We all know that different people like different foods. Some people prefer salty over sweet. Some people like spicy and like to put hot sauce on everything they eat. But do you think plants also have different eating styles too? Image that you are a peach grower, and you have to tend to different kinds of peach trees. You have early season peach trees, which harvest in May, and you have late season peach trees which harvest in September. Do you think these different peach trees will have different demands for nutrients? Do we have to fertilize them differently? Maybe more Nitrogen or more Potassium for early season peach trees? Or maybe less?
Why would we care about a peach’s food preference? Why would we not just give all peach trees all of the nutrients and assume every tree is happy? South Carolina is the second biggest peach producer in the US. If all of the South Carolina farmers apply too much nutrients on the orchards, then we have to consider the hazardous effects on the environment. Additionally, if we give the peach tree too many nutrients, they will grow an excess of branches which increases labor costs in order for the trees to be pruned. Ultimately what happens is the trees are having so much fun growing all these excess branches and leaves that they forget to have reproduce and make baby trees, which means the trees will have less fruits and the yield will decrease.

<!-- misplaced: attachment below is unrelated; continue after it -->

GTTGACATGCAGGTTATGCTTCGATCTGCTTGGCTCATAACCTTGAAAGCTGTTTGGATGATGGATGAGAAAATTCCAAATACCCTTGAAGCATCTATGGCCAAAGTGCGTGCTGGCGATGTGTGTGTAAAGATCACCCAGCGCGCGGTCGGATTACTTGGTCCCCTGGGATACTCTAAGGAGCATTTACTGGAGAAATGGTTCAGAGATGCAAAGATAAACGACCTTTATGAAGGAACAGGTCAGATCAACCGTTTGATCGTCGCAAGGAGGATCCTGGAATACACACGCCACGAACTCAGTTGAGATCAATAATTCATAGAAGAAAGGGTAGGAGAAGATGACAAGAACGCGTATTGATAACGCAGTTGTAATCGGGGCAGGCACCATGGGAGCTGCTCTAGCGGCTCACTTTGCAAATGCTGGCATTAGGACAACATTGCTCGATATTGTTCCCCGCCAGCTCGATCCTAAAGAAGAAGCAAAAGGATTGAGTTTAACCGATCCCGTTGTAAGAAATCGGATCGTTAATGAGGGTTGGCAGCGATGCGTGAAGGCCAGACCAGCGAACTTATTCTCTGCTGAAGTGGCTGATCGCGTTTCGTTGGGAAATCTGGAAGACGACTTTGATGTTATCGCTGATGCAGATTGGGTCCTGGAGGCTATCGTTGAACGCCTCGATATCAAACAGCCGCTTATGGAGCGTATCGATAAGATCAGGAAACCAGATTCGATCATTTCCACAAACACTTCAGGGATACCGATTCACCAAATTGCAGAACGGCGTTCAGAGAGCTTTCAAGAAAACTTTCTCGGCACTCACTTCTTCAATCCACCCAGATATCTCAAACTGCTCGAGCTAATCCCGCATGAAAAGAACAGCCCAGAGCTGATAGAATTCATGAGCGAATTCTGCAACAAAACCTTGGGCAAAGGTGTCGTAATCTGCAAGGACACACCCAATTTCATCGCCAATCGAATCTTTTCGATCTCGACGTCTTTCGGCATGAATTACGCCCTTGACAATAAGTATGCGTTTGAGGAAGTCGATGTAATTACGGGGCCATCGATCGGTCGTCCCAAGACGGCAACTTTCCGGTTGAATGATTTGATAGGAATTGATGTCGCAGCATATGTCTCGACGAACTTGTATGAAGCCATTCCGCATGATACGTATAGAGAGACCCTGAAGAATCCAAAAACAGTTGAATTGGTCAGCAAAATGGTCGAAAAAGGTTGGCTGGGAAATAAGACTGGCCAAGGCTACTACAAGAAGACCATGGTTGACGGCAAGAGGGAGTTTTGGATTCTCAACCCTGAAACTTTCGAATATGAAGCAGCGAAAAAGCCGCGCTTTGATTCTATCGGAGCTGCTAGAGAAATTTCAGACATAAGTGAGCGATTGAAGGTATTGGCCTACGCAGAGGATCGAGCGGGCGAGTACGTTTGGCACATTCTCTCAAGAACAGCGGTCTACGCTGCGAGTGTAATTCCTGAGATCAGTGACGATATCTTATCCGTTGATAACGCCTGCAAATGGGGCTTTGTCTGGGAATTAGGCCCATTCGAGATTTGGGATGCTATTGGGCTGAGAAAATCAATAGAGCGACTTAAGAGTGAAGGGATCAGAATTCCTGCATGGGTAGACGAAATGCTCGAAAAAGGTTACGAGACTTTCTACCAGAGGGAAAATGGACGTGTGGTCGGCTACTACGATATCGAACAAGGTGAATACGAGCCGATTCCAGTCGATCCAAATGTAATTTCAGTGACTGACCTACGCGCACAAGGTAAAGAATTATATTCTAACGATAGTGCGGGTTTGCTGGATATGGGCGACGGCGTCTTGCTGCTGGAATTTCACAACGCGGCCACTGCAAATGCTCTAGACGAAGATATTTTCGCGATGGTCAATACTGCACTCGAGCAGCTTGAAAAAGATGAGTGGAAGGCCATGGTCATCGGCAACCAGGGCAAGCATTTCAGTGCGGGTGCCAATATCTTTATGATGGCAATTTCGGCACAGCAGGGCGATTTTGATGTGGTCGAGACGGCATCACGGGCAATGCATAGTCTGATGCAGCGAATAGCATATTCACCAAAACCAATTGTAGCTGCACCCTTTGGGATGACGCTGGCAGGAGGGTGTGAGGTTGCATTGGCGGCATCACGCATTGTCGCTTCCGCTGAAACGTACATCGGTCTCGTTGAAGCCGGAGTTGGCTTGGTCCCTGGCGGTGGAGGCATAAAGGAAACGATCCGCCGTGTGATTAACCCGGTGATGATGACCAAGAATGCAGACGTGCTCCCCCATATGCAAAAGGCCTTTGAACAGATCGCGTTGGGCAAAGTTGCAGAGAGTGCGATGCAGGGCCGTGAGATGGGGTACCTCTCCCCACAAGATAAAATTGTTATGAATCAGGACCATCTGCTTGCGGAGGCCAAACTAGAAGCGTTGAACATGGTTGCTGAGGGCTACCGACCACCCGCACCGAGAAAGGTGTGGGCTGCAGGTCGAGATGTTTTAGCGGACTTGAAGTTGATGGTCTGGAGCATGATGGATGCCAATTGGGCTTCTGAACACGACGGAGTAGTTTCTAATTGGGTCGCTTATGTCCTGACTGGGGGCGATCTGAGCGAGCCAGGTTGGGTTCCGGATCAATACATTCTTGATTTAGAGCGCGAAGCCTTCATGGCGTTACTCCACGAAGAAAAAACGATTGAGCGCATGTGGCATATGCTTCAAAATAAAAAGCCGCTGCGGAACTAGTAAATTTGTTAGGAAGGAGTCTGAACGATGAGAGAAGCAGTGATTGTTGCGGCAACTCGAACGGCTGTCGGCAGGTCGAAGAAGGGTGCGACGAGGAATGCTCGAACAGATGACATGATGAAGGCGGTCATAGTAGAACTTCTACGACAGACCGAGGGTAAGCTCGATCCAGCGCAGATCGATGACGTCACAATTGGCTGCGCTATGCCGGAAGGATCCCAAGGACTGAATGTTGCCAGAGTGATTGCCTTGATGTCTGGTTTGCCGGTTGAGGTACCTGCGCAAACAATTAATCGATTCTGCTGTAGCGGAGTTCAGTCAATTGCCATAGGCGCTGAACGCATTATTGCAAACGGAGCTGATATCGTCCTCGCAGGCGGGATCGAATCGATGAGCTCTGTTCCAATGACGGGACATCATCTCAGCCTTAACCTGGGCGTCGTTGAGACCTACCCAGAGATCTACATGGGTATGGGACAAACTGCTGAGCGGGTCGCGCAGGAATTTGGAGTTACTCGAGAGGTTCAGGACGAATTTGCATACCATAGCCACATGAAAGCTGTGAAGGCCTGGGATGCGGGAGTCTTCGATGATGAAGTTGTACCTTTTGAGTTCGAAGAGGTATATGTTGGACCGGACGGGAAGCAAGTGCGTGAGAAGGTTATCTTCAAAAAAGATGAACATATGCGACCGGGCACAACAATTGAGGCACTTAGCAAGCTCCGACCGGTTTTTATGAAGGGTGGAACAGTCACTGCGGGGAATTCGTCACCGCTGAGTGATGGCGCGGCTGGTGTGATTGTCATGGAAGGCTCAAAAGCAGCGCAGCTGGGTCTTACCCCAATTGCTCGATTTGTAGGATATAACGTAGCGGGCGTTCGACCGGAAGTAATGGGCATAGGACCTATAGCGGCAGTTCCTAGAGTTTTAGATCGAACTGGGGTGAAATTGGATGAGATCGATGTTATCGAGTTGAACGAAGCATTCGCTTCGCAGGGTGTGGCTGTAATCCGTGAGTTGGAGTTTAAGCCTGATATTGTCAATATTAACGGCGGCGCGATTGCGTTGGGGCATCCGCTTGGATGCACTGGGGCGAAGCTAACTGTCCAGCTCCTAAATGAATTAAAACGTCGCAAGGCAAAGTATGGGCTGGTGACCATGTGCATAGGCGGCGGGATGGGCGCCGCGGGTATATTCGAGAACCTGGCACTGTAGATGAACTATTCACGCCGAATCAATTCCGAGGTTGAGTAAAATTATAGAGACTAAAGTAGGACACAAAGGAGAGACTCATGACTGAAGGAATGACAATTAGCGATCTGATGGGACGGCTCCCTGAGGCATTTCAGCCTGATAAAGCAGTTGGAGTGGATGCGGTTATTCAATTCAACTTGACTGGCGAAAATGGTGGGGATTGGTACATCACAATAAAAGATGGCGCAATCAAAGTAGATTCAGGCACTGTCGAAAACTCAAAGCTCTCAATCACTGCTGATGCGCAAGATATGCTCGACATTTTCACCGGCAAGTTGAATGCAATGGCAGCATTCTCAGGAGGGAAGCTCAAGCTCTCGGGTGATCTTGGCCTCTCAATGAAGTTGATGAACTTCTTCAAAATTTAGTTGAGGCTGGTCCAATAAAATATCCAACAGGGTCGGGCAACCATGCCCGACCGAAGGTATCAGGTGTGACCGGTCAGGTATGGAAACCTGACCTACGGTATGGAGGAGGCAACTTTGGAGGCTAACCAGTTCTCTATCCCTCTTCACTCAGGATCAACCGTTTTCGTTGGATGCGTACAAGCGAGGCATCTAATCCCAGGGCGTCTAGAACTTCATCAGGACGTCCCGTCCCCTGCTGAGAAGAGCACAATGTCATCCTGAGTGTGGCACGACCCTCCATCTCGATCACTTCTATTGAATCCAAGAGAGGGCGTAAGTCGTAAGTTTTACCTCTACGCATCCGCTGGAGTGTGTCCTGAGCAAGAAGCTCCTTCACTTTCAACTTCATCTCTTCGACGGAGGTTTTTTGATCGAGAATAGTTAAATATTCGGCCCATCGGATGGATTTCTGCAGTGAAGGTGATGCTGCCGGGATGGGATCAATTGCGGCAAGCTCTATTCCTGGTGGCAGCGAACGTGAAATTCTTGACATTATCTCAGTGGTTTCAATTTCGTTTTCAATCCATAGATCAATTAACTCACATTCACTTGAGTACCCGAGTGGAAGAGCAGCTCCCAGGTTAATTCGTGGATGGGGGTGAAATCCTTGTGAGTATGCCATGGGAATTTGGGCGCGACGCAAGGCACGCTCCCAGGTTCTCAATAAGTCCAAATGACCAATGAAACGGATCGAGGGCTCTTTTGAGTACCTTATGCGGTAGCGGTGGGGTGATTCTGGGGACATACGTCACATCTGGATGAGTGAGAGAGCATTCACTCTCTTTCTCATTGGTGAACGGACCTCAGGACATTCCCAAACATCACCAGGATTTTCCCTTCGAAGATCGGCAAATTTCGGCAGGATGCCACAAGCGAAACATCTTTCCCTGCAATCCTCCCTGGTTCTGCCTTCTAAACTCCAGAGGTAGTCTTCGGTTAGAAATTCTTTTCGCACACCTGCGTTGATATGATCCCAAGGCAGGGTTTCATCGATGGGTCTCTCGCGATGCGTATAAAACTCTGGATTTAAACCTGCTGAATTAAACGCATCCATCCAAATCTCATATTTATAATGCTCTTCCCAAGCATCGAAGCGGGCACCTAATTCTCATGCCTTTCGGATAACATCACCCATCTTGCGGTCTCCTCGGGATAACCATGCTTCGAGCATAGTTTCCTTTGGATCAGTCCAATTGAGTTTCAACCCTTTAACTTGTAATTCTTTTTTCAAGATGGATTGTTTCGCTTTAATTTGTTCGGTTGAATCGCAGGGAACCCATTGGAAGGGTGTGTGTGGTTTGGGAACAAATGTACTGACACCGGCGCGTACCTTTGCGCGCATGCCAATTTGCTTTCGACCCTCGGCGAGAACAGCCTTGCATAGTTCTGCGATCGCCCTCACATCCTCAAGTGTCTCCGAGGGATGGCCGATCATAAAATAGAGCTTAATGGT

Qi Zhou’s research is to help the farmers to fertilize their peach tree in a reasonable manner: enough, but not too much. Qi did a study where she selected 18 trees from different ripening seasons (early season, middle season and late season), measured the amount of nutrients that are lost each year due to pruning, thinning (removing the smallest fruits so that remaining fruits grow bigger), harvesting and leaf fall. She found that early season peach trees lost more Nitrogen and Potassium compared to late season peach trees. On the other hand, late season peach trees lost more Calcium compared to early season peach tree. This indicates that different peach trees do have different eating styles. Early season peach trees need more Nitrogen and Potassium in their "food" while late season peach trees love a "buffet" that has more Calcium. Qi’s research has the potential to help farmers optimize their fertilization processes based on the characteristics of their peach trees, which would lead to reduced environmental pollution.
Qi is a PhD student in plant and environmental science and previously received her master's degree in forestry in 2013 and her bachelor’s degree in horticulture in 2010. Qi plans on graduating with her doctorate degree in August 2018. Her research interests are in plant physiology and has been studying this for 6 years. After graduation, she plans to get a job as a pomologist since she is passionate about assisting farmers by improving their profitability while decreasing environmental pollution caused by agricultural production.
Looking for past stories?
Would you like your research featured in Clemson Alumni and Research publications? Would you like to tell your story to the World? GSG is partnering with Clemson Alumni and Development Resources and the Clemson publications Clemson ECHO and Clemson World and would like YOU to be our voice! Tell us about your research and it's wider impact on the world or share your story about what got you to where you are today! You might just be featured in upcoming issues of Clemson ECHO or Clemson World!